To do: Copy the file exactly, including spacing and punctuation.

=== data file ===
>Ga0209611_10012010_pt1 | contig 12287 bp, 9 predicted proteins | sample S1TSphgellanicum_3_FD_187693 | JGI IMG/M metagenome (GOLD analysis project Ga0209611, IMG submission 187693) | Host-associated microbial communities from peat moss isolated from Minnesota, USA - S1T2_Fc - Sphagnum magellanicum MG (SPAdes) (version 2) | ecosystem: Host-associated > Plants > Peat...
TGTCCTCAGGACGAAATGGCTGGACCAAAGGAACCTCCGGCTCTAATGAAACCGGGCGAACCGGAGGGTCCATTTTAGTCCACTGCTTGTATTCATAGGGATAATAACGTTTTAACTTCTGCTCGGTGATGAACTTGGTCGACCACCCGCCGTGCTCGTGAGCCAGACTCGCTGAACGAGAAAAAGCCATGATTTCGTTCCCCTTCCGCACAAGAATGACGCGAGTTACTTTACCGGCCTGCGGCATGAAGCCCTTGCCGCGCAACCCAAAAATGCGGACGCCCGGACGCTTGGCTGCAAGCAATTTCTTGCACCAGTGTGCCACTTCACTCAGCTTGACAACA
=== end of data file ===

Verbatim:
>Ga0209611_10012010_pt1 | contig 12287 bp, 9 predicted proteins | sample S1TSphgellanicum_3_FD_187693 | JGI IMG/M metagenome (GOLD analysis project Ga0209611, IMG submission 187693) | Host-associated microbial communities from peat moss isolated from Minnesota, USA - S1T2_Fc - Sphagnum magellanicum MG (SPAdes) (version 2) | ecosystem: Host-associated > Plants > Peat...
TGTCCTCAGGACGAAATGGCTGGACCAAAGGAACCTCCGGCTCTAATGAAACCGGGCGAACCGGAGGGTCCATTTTAGTCCACTGCTTGTATTCATAGGGATAATAACGTTTTAACTTCTGCTCGGTGATGAACTTGGTCGACCACCCGCCGTGCTCGTGAGCCAGACTCGCTGAACGAGAAAAAGCCATGATTTCGTTCCCCTTCCGCACAAGAATGACGCGAGTTACTTTACCGGCCTGCGGCATGAAGCCCTTGCCGCGCAACCCAAAAATGCGGACGCCCGGACGCTTGGCTGCAAGCAATTTCTTGCACCAGTGTGCCACTTCACTCAGCTTGACAACA